Merger of Planning and Zoning Proposed (Astrid Monson)|
President's Message (Grace Furukawa)
Voter Registration (Arlene Ellis)
Con Con Volunteers (Jean Aoki)
Dividing Governance from Finance (Mary Anne Raywid)
Five of us who attended the National Convention in San Diego: Jean Aoki, Arlene Ellis, Helen Hale from Hawaii, Malia Schwartz and I. We elected new National President, Carolyn Jefferson-Jenkins, a PhD from Colorado Springs, CO. She has served on various positions on the National Board. She is an author, past President of the Pike Peak Business & professional Women's Assoc., Vice President for curriculum for Junior Achievement Inc., appeared in Who's Who of Outstanding Educators, and more. She is an attractive, well spoken and a dedicated advocate for League. Becky Cain retired after three terms with may kudos for work well done.
National recommended a PMP (per member payment) increase from $19.00 to $23.00 starting July 1999. After much discussion the delegates settled on only a $2.00 increase to $21.00 a year. There had not been an increase in 7 years.
The Issue for Emphasis recommended by the national Board was a continuation of Making Democracy Work. This 6-pronged effort is still consuming most Leagues' efforts. Not all states or locals are working on all aspects of the project, but most are involved with some, as we are. Campaign Finance Reform, Voter Participation and Civic Participation will be keeping us hopping for years yet. A non-recommended study of the United Nations got a close vote, but was defeated. Perhaps next convention, it will pass. The need to understand the united Nations as it is in today's world and the need to finance it adequately are areas of importance.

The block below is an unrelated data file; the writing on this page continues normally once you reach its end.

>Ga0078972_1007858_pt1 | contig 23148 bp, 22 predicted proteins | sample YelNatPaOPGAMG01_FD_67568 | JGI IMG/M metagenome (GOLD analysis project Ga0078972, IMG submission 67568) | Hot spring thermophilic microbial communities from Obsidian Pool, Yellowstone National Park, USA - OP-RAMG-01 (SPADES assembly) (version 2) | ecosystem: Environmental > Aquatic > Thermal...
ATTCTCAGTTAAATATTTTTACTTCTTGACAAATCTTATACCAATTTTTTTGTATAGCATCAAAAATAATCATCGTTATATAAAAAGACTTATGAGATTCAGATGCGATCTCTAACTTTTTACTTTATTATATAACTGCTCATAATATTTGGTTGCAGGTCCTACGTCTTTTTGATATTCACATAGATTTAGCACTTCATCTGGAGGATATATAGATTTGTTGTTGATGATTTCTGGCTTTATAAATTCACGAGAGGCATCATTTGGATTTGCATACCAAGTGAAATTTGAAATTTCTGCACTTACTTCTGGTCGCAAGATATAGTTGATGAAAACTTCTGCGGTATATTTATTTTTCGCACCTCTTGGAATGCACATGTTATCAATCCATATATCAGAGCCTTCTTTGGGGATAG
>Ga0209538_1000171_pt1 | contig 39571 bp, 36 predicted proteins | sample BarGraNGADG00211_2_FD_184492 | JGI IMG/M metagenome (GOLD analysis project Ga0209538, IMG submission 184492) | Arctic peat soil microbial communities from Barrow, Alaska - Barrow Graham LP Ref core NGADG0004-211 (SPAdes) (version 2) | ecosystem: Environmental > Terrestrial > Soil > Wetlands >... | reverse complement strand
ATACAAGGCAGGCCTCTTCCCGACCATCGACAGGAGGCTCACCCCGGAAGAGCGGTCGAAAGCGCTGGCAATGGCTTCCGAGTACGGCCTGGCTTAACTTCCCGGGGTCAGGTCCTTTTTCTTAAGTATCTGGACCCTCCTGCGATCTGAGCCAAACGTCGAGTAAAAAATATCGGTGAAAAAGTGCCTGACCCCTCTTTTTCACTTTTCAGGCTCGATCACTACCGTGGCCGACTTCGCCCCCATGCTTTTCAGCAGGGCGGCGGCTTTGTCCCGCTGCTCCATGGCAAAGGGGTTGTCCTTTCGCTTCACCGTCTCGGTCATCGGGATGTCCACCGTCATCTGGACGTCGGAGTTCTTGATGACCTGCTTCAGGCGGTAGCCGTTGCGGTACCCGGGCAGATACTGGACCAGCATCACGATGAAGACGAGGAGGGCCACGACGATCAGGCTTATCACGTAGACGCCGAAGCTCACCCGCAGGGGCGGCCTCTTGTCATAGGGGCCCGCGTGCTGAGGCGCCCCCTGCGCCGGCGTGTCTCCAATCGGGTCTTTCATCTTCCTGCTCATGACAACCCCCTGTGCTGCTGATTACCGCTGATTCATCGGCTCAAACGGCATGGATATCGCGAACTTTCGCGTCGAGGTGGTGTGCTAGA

The league voted to continue our current positions as they stand with two additions:
I tried to connect with delegates of those State Leagues working on Campaign Finance Reform. I found six states actively working on public financing of campaigns. Others were concerned with other various reforms, such as limits on soft money, disclosure of , campaign finances etc. None mentioned a Campaign Spending commission that worked as well as ours.
I was impressed with reports of heavy opposition to efforts for reform. We too have our opponents, but none spending thousands of dollars on TV ad campaigns in opposition to reform. It was appalling to me, who always felt those states with initiative had an easier time getting the desired reforms, to realize that the reform committees had to raise thousands of dollars not only to counteract such opposition but also to PAY PEOPLE to get the petitions signed. Part of the problem is the short time frame required to get "x" thousands of signatures. on public financing, are using the initiative route.
We are indeed ahead of many with S132399. The legislature agreed to a Pilot Project for the study of public financing of campaigns in the year 2002. This gives us the opportunity to work out well thought out, legally valid and acceptable reform to both the candidates and the public. Hopefully by 2002 our state will have recovered from its recession well enough to fund such an undertaking. It also gives us that much time to poll candidates, win them over and educate the public.
IF YOU BELONG TO A GROUP THAT MIGHT BE INTERESTED IN PUBLIC FINANCING OF CAMPAIGNS AS A "REFORM THAT MAKES ALL OTHER REFORMS POSSIBLE", PLEASE LET ME KNOW. CALL 531-7448
We have a full plate this election year, including Voter Registration, Voter Service, Campaign Finance Reform, Con Con, etc. We appreciate all the assistance our members can give us with these projects.
|May 1998||Home Newsletters||August 1998|